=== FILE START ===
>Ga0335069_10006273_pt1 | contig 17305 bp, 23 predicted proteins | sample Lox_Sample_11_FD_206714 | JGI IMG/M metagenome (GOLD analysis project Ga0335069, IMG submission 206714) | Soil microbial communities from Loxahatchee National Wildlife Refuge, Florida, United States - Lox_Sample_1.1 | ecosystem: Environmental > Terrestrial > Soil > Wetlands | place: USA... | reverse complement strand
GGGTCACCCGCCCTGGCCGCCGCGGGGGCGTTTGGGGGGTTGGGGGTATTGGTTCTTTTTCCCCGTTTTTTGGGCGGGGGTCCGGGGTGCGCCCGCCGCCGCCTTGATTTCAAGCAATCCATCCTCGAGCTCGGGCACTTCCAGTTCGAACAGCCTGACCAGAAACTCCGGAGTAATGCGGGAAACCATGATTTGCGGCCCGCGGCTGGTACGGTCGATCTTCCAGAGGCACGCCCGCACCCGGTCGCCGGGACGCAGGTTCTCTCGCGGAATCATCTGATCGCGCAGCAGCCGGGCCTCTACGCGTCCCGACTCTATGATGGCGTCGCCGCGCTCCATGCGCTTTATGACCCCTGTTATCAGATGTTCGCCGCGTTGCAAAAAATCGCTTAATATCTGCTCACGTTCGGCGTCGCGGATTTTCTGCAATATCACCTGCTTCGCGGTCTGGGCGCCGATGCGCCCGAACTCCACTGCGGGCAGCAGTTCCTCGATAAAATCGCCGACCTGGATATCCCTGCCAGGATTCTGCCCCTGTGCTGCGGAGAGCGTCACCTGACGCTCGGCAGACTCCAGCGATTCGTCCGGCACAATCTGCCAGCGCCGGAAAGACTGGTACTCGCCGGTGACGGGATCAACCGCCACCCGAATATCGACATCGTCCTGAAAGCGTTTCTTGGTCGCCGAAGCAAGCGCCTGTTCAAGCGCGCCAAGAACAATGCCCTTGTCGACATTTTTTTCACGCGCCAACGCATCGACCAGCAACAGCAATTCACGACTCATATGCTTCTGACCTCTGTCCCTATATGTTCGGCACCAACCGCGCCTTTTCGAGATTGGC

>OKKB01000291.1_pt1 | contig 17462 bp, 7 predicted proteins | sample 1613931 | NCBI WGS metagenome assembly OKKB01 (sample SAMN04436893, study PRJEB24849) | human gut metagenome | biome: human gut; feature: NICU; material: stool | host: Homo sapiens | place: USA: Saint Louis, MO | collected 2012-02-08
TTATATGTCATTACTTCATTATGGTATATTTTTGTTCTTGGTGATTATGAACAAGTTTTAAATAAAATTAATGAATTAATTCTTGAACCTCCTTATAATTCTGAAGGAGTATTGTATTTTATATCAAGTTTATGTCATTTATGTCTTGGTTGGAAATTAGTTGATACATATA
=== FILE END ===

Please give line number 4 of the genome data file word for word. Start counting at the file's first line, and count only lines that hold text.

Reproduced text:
TTATATGTCATTACTTCATTATGGTATATTTTTGTTCTTGGTGATTATGAACAAGTTTTAAATAAAATTAATGAATTAATTCTTGAACCTCCTTATAATTCTGAAGGAGTATTGTATTTTATATCAAGTTTATGTCATTTATGTCTTGGTTGGAAATTAGTTGATACATATA